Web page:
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Thursday, August 26, 2010

Gazette endorses the status quo; rejects change in Annapolis

Securing state leadership; General Assembly elections will play large role in county's ability to overcome economic downturn.
Gazette, 26 Aug 2010 (Editorial).
The tight economy has put an increased focus on the General Assembly, with Prince George's County lawmakers trying to address critical problems such as the record rate of housing foreclosures and seeking additional state funding to lessen the impact of county budget shortages that are affecting everything from education to public safety.

The ongoing dire financial situation makes selection of the county's state representatives more critical than ever. The following candidates represent those who are best qualified to make the most of available resources, collaborate to effect needed changes and possess sound strategies to improve the county.

The Gazette did not endorse in Senate Districts 21, 22, 25 and 27 or in Delegate Districts 21 and 22 where seats are uncontested.
[Note: But they DID endorse in Delegate District 21 beginning in the very next paragraph]
[Full text of the endorsements]
The Gazette editorial endorsed  24 General Assembly candidates, 18 of them incumbents of the office sought.  In two cases the Gazette endorsed incumbent delegates seeking to unseat incumbent senators.  In only one case did the Gazette support a newcomer over a current member of the General Assembly.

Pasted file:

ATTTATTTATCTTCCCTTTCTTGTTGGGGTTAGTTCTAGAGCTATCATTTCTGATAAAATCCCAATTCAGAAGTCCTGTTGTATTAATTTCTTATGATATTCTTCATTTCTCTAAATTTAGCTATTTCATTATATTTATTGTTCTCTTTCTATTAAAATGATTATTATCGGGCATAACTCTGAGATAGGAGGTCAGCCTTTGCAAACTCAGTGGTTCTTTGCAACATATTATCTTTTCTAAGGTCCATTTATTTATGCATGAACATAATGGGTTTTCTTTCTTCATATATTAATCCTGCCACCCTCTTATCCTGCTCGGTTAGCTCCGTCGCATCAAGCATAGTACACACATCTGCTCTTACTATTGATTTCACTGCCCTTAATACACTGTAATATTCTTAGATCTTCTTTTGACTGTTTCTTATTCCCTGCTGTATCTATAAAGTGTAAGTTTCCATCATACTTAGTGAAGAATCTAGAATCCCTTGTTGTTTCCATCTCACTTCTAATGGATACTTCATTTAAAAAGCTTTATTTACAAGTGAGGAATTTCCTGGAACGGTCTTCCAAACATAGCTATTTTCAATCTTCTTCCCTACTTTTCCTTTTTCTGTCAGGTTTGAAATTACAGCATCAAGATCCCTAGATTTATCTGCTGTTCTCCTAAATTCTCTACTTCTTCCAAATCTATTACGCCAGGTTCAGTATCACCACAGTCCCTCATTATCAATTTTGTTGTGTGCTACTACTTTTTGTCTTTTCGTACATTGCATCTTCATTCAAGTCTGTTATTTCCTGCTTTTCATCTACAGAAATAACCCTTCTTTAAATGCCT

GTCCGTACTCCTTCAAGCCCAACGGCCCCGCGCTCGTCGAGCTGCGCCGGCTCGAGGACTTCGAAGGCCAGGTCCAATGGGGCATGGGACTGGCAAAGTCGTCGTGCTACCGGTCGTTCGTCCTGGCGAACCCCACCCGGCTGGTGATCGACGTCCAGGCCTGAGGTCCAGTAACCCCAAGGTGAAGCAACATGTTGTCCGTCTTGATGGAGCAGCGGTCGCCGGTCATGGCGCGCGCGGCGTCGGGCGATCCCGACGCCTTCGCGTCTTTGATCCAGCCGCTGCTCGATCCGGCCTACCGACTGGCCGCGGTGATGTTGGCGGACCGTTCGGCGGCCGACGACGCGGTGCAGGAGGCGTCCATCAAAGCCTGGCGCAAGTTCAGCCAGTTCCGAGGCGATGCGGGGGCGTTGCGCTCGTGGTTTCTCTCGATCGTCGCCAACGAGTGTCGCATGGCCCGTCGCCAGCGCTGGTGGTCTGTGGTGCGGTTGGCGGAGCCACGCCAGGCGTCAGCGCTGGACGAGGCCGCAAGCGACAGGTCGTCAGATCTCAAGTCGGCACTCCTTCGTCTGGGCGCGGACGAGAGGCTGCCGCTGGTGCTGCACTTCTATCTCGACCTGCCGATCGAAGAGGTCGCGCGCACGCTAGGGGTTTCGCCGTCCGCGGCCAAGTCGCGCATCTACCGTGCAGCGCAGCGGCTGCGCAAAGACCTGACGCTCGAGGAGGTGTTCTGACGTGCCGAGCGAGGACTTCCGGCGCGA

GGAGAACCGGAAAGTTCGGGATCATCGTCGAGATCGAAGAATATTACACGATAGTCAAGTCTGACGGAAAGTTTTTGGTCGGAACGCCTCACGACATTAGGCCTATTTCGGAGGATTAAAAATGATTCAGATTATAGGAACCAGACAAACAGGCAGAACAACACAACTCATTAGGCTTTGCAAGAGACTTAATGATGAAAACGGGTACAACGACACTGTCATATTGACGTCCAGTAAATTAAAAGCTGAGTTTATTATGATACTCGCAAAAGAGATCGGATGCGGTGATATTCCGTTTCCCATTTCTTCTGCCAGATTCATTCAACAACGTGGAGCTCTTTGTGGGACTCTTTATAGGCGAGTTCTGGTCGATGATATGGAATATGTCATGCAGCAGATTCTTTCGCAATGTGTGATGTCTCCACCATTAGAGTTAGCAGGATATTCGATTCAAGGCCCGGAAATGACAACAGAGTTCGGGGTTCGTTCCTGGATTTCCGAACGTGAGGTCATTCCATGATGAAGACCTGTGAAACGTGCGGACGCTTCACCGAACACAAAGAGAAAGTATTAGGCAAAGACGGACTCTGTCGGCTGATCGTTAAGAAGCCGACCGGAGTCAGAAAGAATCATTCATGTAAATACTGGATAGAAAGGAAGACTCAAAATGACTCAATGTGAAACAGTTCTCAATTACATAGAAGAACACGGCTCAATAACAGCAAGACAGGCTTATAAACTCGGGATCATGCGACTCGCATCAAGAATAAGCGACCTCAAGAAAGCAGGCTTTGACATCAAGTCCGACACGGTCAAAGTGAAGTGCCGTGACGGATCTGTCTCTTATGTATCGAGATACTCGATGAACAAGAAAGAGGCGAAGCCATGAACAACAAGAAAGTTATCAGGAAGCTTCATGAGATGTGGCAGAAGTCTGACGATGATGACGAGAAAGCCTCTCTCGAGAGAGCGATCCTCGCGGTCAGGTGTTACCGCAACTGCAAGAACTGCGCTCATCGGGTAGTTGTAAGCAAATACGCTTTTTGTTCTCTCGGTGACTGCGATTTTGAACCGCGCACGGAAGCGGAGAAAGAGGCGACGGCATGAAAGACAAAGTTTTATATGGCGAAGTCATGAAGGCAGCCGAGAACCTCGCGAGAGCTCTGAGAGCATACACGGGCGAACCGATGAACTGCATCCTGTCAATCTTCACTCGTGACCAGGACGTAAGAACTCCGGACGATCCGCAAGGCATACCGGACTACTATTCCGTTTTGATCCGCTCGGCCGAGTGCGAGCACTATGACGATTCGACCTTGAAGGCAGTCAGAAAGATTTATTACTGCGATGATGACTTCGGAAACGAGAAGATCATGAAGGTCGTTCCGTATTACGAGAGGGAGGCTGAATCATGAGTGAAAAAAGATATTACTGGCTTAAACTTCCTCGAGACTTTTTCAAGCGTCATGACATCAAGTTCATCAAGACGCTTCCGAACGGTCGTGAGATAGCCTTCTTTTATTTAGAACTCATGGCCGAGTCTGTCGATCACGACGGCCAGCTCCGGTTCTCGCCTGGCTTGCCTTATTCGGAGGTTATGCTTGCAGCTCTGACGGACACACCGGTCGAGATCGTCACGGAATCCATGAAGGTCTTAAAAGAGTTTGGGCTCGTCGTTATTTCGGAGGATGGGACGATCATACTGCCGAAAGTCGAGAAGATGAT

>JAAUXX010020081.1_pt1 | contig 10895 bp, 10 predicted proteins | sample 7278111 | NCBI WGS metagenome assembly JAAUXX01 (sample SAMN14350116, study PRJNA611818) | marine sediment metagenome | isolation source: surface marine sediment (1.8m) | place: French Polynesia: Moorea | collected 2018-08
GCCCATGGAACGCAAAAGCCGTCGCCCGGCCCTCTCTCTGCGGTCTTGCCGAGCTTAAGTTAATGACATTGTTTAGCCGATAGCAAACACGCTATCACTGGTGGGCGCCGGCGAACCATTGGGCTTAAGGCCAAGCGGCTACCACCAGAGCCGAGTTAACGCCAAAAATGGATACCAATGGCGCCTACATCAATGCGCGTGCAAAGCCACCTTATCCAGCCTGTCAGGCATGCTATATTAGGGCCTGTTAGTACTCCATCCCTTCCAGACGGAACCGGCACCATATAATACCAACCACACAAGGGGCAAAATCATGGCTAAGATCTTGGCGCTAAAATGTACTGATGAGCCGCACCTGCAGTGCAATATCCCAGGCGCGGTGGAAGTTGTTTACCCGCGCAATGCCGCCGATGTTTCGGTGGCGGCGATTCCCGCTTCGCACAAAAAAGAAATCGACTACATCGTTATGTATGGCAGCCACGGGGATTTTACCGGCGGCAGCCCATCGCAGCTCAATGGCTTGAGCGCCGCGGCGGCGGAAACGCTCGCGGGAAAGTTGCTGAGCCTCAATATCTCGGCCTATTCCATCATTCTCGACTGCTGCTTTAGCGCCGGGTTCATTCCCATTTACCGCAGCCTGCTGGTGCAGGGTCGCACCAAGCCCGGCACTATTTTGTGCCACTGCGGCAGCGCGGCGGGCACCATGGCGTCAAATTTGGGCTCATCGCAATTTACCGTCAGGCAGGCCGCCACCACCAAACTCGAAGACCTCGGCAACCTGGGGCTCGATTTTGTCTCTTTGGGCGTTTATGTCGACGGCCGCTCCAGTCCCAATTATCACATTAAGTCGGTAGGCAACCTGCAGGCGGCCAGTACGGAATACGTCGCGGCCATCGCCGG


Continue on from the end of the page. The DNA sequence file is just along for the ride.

The Gazette praised some accomplishments of almost every incumbent, but virtually ignored their failures.  For example, there was no mention of how the incumbents have contributed to the state's financial problems despite raising taxes or little concern for how problems related to Prince George's Hospital remain unresolved despite many years of promises and posturing by incumbent elected officials. 

In almost every case, the Gazette's "reason" for rejecting newcomers was a knee-jerk statement "lacks the necessary experience", or "lacks legislative experience" or "lacks leadership experience."

In the few cases where the Gazette endorsed a newcomer for an open seat, and the one case where the Gazette rejected an incumbent--Kris Valderrama (D-26)--the favored newcomers' records of experience don't seem much different from those of many challengers in other races who were judged as lacking experience. 

Finally, I can't help wondering why the Gazette mentioned the names of the two Republican candidates for delegate in District 27A, but completely ignored the Republicans running for delegate in Districts 21, 23A, 26, and 47, as wells as the Republican running for senator in District 27--carelessness or bias?

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